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American Indian Sovereignty and the U.S. Supreme Court: The Masking of Justice
University of Texas Press, 1997
eISBN: 978-0-292-77400-1 | Paper: 978-0-292-79109-1 | Cloth: 978-0-292-79108-4
Library of Congress Classification KF8390.W527 1997
Dewey Decimal Classification 342.730872
ABOUT THIS BOOK | AUTHOR BIOGRAPHY | REVIEWS | TOC
ABOUT THIS BOOK
"Like the miner's canary, the Indian marks the shift from fresh air to poison gas in our political atmosphere; and our treatment of Indians, even more than our treatment of other minorities, reflects the rise and fall in our democratic faith," wrote Felix S. Cohen, an early expert in Indian legal affairs.
In this book, David Wilkins charts the "fall in our democratic faith" through fifteen landmark cases in which the Supreme Court significantly curtailed Indian rights. He offers compelling evidence that Supreme Court justices selectively used precedents and facts, both historical and contemporary, to arrive at decisions that have undermined tribal sovereignty, legitimated massive tribal land losses, sanctioned the diminishment of Indian religious rights, and curtailed other rights as well.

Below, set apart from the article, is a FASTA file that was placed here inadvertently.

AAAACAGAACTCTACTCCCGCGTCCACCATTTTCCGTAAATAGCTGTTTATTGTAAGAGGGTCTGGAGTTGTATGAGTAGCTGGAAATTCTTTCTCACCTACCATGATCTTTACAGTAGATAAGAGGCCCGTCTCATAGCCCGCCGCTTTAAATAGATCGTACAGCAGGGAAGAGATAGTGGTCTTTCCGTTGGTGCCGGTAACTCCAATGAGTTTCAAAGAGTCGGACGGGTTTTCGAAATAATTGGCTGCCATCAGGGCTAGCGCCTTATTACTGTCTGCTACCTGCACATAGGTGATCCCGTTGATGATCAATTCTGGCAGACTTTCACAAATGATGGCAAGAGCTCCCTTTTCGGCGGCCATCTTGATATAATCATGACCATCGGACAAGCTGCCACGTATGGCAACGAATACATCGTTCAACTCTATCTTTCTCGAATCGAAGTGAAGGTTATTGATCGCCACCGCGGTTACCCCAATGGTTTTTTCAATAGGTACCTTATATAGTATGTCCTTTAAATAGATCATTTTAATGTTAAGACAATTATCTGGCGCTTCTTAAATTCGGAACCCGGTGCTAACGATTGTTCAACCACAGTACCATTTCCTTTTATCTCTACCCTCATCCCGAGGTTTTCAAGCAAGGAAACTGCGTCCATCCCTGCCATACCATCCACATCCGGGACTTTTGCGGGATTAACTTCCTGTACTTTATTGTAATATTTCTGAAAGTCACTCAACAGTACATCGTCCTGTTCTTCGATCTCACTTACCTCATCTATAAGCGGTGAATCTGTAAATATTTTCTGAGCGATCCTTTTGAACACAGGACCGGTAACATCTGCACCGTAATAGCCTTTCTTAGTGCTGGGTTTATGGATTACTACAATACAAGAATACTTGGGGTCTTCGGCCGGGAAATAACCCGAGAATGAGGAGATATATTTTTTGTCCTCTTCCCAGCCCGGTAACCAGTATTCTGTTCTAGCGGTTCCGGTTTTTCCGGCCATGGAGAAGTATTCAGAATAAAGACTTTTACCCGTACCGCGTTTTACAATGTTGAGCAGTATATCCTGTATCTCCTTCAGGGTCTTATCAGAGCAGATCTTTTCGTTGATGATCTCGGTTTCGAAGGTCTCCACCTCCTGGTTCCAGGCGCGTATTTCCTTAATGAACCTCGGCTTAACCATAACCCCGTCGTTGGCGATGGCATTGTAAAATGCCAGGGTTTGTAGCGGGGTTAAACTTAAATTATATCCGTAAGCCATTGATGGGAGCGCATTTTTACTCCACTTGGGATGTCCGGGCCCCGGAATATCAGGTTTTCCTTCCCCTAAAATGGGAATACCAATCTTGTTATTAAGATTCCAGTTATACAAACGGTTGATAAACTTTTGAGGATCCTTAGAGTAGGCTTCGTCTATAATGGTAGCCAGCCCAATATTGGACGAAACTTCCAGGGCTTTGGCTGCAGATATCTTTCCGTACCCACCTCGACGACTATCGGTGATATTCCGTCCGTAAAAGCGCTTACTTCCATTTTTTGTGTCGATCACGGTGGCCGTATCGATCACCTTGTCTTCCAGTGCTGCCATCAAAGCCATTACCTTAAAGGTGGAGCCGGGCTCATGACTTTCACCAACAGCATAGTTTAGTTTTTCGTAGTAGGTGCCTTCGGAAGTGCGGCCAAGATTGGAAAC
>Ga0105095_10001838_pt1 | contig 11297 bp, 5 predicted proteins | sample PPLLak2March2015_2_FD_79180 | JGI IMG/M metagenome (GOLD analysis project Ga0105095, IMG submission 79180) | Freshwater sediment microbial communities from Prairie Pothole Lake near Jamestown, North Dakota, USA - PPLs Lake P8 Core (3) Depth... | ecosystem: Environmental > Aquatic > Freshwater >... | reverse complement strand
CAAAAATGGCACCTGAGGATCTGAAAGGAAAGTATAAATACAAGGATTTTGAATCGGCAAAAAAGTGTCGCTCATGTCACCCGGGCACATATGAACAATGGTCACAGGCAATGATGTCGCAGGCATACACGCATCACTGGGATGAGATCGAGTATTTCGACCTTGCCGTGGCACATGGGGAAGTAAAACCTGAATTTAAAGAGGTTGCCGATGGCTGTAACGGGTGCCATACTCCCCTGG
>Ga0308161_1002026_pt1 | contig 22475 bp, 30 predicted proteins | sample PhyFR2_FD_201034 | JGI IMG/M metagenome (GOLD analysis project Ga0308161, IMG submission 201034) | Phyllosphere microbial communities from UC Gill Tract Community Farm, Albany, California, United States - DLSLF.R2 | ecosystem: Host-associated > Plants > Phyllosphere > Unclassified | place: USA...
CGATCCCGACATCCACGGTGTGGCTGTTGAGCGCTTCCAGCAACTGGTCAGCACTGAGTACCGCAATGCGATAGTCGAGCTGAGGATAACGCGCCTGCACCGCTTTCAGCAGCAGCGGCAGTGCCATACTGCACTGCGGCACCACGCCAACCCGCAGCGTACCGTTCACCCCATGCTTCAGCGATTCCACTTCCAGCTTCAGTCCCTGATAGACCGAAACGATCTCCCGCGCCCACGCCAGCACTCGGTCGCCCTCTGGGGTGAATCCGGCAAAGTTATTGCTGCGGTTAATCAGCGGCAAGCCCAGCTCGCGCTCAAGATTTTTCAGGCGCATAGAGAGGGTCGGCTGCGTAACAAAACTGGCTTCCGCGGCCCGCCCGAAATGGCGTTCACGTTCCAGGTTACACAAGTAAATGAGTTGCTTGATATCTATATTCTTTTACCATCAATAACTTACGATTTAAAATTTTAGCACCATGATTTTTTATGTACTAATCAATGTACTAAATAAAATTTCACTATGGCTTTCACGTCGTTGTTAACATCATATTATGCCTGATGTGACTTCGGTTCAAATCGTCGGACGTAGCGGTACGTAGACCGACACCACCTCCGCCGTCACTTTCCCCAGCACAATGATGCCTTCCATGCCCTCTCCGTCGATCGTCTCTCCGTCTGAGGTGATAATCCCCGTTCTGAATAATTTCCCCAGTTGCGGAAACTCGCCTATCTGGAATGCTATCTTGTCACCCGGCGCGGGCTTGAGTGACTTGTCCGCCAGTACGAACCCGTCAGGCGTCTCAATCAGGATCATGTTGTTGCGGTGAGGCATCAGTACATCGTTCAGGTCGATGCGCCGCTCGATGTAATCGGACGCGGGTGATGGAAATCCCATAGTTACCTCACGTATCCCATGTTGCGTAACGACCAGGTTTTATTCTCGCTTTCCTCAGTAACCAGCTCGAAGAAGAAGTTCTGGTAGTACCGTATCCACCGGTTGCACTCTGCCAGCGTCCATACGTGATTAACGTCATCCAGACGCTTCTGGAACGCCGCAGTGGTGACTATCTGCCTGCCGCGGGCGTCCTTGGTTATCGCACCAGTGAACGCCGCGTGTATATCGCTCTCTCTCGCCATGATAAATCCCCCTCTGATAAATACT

These case studies—and their implications for all minority groups—make important and troubling reading at a time when the Supreme Court is at the vortex of political and moral developments that are redefining the nature of American government, transforming the relationship between the legal and political branches, and altering the very meaning of federalism.
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